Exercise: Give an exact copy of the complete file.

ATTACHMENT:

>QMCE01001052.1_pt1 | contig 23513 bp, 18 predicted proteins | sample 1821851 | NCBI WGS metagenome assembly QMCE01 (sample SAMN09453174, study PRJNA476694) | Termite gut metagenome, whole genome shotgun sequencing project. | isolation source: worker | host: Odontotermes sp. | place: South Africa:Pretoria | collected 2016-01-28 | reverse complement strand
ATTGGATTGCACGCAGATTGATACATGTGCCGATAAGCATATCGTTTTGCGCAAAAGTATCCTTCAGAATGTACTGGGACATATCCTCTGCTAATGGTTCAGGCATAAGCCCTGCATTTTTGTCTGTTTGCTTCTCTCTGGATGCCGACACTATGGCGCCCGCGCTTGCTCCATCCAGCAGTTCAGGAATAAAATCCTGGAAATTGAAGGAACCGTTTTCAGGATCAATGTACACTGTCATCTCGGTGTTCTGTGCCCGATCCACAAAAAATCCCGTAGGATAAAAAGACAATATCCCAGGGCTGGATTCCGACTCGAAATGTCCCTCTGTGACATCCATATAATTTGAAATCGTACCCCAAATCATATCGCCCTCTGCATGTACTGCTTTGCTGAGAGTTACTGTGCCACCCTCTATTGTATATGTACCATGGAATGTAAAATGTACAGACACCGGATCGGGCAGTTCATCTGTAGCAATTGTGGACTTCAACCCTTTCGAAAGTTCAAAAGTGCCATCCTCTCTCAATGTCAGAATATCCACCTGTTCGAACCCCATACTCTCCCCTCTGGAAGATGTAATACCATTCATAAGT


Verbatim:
>QMCE01001052.1_pt1 | contig 23513 bp, 18 predicted proteins | sample 1821851 | NCBI WGS metagenome assembly QMCE01 (sample SAMN09453174, study PRJNA476694) | Termite gut metagenome, whole genome shotgun sequencing project. | isolation source: worker | host: Odontotermes sp. | place: South Africa:Pretoria | collected 2016-01-28 | reverse complement strand
ATTGGATTGCACGCAGATTGATACATGTGCCGATAAGCATATCGTTTTGCGCAAAAGTATCCTTCAGAATGTACTGGGACATATCCTCTGCTAATGGTTCAGGCATAAGCCCTGCATTTTTGTCTGTTTGCTTCTCTCTGGATGCCGACACTATGGCGCCCGCGCTTGCTCCATCCAGCAGTTCAGGAATAAAATCCTGGAAATTGAAGGAACCGTTTTCAGGATCAATGTACACTGTCATCTCGGTGTTCTGTGCCCGATCCACAAAAAATCCCGTAGGATAAAAAGACAATATCCCAGGGCTGGATTCCGACTCGAAATGTCCCTCTGTGACATCCATATAATTTGAAATCGTACCCCAAATCATATCGCCCTCTGCATGTACTGCTTTGCTGAGAGTTACTGTGCCACCCTCTATTGTATATGTACCATGGAATGTAAAATGTACAGACACCGGATCGGGCAGTTCATCTGTAGCAATTGTGGACTTCAACCCTTTCGAAAGTTCAAAAGTGCCATCCTCTCTCAATGTCAGAATATCCACCTGTTCGAACCCCATACTCTCCCCTCTGGAAGATGTAATACCATTCATAAGT